There are good reasons for this. Politically, Washington brought Virginia into the mix. Militarily, he was the most experienced native-born officer on the continent. He’d previously fought in the French and Indian War. He later served as commander-in-chief of the Virginia Regiment—the first active duty military regiment in the colonies. (Here he saw up close the tactics of the British army, would come in handy later.)

7. Army astronauts are a thing.

Soldiers who jump from airplanes wear Airborne wings. Those who rappel from helicopters wear Air Assault wings. Those who fly into space wear Astronaut wings. Colonel Douglas Wheelock wears all three. He logged 178 days in space after serving as the first active duty soldier to command the International Space Station. (In 2011, he deployed to Afghanistan, and has flown thirty-eight aerial combat missions.)

There are a series of badges and decorations for those soldiers who explore the final frontier. These include the Master Army Astronaut Badge, the Master Space Operations Badge, the NASA Space Flight Medal, the NASA Distinguished Service Medal, and the Congressional Space Medal of Honor.

8. Special Forces are everywhere doing everything.

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According to the Special Forces Command Public Affairs Office, in the last decade U.S. Army Special Forces soldiers have deployed to 135 of the 195 recognized countries in the world. Their nine principal tasks are unconventional warfare, foreign internal defense, direct action, counter-insurgency, special reconnaissance, counter terrorism, information operations, counter proliferation of weapons of mass destruction, and security force assistance.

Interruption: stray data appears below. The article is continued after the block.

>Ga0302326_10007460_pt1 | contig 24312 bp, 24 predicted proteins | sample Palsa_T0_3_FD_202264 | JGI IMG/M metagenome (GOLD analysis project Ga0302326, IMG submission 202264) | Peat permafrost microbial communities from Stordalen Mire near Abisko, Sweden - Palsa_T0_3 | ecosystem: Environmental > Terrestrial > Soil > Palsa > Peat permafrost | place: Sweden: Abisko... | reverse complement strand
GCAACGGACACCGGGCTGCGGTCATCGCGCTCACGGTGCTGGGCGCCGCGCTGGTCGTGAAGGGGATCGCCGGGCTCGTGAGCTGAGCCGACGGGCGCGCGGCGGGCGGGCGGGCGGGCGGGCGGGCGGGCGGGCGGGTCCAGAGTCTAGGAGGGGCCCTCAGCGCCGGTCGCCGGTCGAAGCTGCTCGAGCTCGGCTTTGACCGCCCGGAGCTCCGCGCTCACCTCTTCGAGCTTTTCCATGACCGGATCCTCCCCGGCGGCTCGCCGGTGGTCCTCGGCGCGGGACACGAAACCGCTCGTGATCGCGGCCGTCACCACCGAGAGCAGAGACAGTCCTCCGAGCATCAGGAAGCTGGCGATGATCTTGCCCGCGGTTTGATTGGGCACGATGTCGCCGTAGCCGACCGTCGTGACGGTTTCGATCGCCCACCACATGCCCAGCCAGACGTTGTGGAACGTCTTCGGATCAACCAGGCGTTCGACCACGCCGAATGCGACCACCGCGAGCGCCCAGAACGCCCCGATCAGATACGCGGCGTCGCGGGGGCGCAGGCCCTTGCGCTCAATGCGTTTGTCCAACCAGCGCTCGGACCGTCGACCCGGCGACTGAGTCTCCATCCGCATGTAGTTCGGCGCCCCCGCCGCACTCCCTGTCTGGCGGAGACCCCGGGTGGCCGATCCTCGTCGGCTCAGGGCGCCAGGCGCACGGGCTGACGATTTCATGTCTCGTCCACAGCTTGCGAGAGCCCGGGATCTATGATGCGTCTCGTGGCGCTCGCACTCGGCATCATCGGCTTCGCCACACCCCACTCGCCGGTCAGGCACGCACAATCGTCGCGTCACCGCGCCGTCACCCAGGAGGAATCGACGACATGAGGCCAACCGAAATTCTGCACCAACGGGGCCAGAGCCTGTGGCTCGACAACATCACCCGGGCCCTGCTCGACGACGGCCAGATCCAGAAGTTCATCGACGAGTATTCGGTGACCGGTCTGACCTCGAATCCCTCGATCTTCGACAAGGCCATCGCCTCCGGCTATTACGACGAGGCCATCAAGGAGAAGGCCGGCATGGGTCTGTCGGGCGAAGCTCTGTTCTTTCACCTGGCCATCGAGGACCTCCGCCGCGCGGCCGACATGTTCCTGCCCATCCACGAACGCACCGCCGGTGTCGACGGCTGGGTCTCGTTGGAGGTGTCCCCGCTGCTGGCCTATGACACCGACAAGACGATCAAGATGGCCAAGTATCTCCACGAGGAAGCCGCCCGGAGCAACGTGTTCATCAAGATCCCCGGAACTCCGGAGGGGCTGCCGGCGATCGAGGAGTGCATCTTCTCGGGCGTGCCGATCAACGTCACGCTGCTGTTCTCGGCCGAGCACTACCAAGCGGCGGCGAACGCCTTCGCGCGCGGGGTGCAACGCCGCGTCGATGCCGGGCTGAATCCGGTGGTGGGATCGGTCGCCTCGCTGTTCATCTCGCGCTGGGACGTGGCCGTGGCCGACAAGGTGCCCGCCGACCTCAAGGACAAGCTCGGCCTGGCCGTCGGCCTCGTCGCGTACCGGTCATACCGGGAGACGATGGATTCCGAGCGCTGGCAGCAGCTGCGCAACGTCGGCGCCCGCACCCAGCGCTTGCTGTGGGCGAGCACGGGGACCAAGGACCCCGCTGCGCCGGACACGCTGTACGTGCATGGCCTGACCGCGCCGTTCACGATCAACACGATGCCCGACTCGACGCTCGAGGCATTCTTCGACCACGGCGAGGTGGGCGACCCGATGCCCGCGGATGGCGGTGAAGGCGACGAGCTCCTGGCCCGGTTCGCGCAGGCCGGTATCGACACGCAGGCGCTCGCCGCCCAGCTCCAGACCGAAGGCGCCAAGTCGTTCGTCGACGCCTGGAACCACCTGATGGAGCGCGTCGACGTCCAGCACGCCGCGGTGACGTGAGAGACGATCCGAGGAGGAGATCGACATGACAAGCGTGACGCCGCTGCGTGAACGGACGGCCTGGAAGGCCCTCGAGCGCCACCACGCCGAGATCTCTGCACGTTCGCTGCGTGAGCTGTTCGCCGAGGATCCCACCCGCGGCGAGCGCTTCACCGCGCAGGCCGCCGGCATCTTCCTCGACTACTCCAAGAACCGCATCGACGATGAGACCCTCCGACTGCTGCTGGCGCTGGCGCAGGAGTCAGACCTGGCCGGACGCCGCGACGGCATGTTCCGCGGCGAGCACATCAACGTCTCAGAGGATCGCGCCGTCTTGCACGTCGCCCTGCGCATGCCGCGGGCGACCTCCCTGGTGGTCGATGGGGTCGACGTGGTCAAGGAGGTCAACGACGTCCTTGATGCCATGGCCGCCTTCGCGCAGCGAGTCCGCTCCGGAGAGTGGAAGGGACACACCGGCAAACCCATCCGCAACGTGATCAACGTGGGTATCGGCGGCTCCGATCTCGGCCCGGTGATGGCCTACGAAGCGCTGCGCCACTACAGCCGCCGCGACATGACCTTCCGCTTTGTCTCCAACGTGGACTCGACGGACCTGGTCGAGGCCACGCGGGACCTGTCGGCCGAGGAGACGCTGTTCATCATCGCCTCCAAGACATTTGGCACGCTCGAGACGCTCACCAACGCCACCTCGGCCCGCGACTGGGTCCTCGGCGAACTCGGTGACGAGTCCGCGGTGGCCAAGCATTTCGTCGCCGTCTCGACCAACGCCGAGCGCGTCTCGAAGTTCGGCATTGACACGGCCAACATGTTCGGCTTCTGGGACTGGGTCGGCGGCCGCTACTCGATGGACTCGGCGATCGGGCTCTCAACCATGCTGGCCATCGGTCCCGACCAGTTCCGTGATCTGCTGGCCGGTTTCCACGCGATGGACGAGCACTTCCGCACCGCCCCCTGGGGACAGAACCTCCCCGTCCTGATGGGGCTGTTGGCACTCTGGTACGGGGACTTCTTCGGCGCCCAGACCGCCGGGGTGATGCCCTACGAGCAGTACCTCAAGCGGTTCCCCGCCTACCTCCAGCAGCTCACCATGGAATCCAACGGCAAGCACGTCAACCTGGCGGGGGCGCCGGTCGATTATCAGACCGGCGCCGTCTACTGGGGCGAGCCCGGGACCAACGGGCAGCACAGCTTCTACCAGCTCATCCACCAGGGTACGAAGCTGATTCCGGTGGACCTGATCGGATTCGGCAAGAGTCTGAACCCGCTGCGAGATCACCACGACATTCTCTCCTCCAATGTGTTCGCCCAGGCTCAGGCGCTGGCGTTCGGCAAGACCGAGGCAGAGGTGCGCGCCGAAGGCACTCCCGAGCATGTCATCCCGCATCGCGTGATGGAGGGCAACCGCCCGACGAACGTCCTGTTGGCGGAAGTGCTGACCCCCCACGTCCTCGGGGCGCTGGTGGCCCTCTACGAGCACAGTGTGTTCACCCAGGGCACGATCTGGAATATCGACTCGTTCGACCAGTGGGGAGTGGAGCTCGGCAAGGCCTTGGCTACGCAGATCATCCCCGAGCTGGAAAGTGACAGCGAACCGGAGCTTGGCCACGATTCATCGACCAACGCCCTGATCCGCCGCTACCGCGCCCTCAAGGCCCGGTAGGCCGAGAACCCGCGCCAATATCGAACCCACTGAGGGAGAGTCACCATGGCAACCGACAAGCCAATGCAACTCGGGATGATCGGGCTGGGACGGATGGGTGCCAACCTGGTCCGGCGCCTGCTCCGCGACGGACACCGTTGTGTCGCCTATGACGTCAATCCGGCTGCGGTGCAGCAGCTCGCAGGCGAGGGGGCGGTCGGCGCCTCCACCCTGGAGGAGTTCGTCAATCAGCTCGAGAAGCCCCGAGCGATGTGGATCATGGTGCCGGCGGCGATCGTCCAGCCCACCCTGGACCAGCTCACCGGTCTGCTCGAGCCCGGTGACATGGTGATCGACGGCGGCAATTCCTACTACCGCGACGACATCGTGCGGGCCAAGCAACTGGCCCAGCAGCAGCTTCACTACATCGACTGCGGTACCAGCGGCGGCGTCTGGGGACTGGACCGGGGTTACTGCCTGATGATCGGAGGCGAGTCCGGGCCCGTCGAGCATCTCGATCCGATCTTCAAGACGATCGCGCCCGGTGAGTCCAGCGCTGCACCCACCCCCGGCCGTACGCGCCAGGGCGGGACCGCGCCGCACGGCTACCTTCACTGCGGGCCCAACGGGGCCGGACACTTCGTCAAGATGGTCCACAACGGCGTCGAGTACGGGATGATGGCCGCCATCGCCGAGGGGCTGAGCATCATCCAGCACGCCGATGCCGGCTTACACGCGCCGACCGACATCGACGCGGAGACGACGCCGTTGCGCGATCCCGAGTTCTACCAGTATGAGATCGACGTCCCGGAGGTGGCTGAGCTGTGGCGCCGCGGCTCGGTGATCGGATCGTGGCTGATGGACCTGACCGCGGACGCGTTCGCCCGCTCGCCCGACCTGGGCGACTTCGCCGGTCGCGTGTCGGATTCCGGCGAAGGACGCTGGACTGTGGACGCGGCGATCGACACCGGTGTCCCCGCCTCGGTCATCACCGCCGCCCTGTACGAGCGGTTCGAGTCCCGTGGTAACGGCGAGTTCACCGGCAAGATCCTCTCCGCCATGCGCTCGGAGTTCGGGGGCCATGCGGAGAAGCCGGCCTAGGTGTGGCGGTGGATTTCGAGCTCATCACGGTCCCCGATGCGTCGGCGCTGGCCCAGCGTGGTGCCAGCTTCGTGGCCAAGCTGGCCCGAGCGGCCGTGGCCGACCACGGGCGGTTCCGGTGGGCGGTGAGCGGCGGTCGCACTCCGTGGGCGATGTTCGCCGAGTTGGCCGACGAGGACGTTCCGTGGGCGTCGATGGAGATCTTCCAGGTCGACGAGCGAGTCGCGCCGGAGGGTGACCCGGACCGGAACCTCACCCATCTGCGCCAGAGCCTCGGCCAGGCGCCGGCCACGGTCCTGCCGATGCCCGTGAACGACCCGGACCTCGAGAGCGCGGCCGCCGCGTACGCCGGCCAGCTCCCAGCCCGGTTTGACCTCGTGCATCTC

9. Rhode Island > Army > Montana

As of 2014, there were approximately 490,000 active duty soldiers, 205,000 reserve soldiers, and 354,200 soldiers in the National Guard for a total of 1,049,200 members of the U.S. Army. For comparison, that’s about the size of the total population of Swaziland (give or take 50,000 people), so they should think twice before annoying the United States.

10. Their equipment can be measured in Autobots.

The biggest helicopter in present use by the U.S. Army is the Boeing CH-47 Chinook, which has space enough for 33 combat-equipped soldiers or up to 50 troops. The dual-bladed rotary wing aircraft can slingload 26,000 lbs. from its main hook; its two smaller hooks can carry around 17,000 lbs. each.

The biggest (well, pretty much only) tank used by the Army is the M1 Abrams tank. If you wanted to buy one, you’d need somewhere around $9 million and would have to make the check out to General Dynamics. You could even use jet fuel to keep it rolling.

The biggest truck in the Army is the Heavy Equipment Transporter, or HET. Its tractor is 30 feet long; its trailer is up to 48 ft. long. If someone climbed in your HET cab and said, “Step on it!” you could probably get it up to around 40 miles per hour. The vehicle weighs 90,000 pounds, which is just about the combined weight of the Earth equivalents of all five Dinobots.